A new study by Rijksmuseum Boerhaave Leiden and TU Delft demonstrates that a microscope utilized by Antoni van Leeuwenhoek to carry out pioneering research includes a surprisingly ordinary lens.
It is a noteworthy finding since Van Leeuwenhoek (1632–1723) guided other researchers to think that his instruments were exceptional. As a result, there have been various guesses regarding his technique for making lenses for over 300 years. The study findings were published in the journal Science Advances on May 14th, 2021.
Early research performed in 2018 has already denoted that a few of Van Leeuwenhoek’s microscopes consisted of general ground lenses. At present, scientists have analyzed a particularly highly magnifying specimen, from the University Museum Utrecht collection. The big surprise in the specimen was that the lens-making technique utilized was a common one, despite having a different type of lens.
Pioneering but Secretive
With the help of his microscopes, Antoni van Leeuwenhoek was able to see a completely new world filled with minute life that no one had ever suspected could survive.
Leeuwenhoek was the first person to visualize unicellular organisms, which is the reason why he is called the father of microbiology. The detail of his visualizations was unparalleled and became outdated only about a century after his death.
Contemporaries of Leeuwenhoek were highly inquisitive regarding the lenses with which Van Leeuwenhoek achieved such amazing feats. But Van Leeuwenhoek was highly secretive about it, indicating that he had discovered a new way of making lenses.
At present, it has been proved to be an empty boast, at least when it comes to the Utrecht lens. This became evident when scientists from Rijksmuseum Boerhaave Leiden and TU Delft subjected the Utrecht microscope to neutron tomography.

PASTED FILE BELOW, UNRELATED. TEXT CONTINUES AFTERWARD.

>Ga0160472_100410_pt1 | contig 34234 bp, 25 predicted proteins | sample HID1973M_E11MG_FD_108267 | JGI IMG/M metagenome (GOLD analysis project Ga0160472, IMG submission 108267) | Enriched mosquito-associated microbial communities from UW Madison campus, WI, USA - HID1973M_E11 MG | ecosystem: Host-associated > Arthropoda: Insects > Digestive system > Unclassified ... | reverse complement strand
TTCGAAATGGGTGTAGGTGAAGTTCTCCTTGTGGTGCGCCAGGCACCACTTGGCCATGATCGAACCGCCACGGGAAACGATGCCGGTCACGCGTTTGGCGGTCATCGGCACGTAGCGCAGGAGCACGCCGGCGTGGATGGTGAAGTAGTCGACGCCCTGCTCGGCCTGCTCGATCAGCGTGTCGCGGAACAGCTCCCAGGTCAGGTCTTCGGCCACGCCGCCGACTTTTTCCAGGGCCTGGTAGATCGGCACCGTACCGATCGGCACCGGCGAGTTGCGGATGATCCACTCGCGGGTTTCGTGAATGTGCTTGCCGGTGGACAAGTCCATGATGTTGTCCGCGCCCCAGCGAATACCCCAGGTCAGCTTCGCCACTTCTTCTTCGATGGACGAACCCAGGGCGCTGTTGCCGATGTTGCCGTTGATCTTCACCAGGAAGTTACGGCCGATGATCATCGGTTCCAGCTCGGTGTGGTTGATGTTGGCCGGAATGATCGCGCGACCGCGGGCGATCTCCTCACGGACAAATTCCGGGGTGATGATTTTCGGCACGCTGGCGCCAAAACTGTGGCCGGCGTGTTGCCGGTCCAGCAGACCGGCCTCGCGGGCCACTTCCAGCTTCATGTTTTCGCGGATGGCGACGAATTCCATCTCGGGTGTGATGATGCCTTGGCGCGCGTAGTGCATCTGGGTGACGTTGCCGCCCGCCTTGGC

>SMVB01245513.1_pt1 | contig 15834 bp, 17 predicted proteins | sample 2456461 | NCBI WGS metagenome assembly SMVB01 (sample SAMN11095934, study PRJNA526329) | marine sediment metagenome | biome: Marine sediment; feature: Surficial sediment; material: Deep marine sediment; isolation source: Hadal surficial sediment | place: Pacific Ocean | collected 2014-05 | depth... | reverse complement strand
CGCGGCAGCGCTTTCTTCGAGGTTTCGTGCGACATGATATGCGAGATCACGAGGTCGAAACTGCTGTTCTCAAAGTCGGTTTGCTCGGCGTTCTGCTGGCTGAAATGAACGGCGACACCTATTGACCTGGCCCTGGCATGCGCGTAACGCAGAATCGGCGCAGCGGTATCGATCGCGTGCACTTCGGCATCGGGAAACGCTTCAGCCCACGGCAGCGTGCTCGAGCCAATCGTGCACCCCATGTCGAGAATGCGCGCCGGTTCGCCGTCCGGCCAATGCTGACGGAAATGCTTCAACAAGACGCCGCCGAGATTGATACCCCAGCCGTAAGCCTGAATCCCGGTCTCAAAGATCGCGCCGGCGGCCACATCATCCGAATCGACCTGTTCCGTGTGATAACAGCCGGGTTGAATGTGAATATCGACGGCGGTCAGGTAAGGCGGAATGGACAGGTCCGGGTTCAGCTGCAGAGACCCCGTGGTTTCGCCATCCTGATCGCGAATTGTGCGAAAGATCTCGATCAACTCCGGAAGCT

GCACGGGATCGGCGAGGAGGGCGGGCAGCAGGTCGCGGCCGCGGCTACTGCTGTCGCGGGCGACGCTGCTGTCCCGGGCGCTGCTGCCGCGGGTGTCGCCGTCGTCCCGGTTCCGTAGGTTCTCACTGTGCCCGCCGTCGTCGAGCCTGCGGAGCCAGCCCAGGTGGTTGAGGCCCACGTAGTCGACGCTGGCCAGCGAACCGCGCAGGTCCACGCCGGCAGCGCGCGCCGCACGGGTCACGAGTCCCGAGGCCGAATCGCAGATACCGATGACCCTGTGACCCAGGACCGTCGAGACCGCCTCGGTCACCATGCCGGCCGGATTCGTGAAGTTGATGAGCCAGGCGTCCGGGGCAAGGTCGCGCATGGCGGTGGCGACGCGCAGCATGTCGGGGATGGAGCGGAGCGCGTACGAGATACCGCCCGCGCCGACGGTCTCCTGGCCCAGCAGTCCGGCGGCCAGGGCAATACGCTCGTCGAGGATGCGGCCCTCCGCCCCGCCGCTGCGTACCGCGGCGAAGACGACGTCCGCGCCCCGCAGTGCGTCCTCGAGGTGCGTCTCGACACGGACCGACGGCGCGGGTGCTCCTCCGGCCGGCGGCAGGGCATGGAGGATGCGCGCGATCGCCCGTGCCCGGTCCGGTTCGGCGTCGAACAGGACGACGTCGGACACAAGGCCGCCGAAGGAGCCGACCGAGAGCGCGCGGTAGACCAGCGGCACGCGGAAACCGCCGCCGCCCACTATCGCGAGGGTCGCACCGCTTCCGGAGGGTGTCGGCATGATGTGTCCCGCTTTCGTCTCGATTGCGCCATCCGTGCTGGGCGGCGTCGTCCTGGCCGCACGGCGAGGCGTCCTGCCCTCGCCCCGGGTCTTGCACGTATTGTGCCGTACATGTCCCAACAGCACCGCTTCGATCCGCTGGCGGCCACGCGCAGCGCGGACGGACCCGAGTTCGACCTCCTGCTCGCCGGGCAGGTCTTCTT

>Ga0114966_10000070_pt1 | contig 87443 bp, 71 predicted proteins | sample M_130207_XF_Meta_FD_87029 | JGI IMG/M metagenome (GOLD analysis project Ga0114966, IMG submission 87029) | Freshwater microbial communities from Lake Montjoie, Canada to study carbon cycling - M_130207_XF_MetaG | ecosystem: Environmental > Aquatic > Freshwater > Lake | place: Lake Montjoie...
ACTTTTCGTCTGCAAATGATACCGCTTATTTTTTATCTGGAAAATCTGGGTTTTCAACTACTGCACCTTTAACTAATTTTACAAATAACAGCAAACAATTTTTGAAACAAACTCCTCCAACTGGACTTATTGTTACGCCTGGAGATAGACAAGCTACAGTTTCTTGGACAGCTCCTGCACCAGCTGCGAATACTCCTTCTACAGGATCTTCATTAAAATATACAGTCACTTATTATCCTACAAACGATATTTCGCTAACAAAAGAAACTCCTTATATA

It allowed them to analyze the lens without opening the useful microscope and ruining it in the process. The instrument was positioned in a neutron beam at the Reactor Institute Delft, thereby providing a three-dimensional image of the lens.
This lens became a small globule, and the look was similar to a well-known production technique employed in Van Leeuwenhoek’s time. The lens was likely made by placing a thin glass rod in the fire so that the end rolled up into a small ball, which was further broken off the glass rod.
This technique was explained in 1678 by Robert Hooke, another influential English microscopist, which motivated other researchers to follow his path. Also, Van Leeuwenhoek might have taken his lead from Hooke. The latest breakthrough is ironic because it was indeed Hooke who was too inquisitive to learn more regarding Van Leeuwenhoek’s “secret” technique.
The new study illustrates that Van Leeuwenhoek achieved remarkable findings with remarkably ordinary lens production techniques.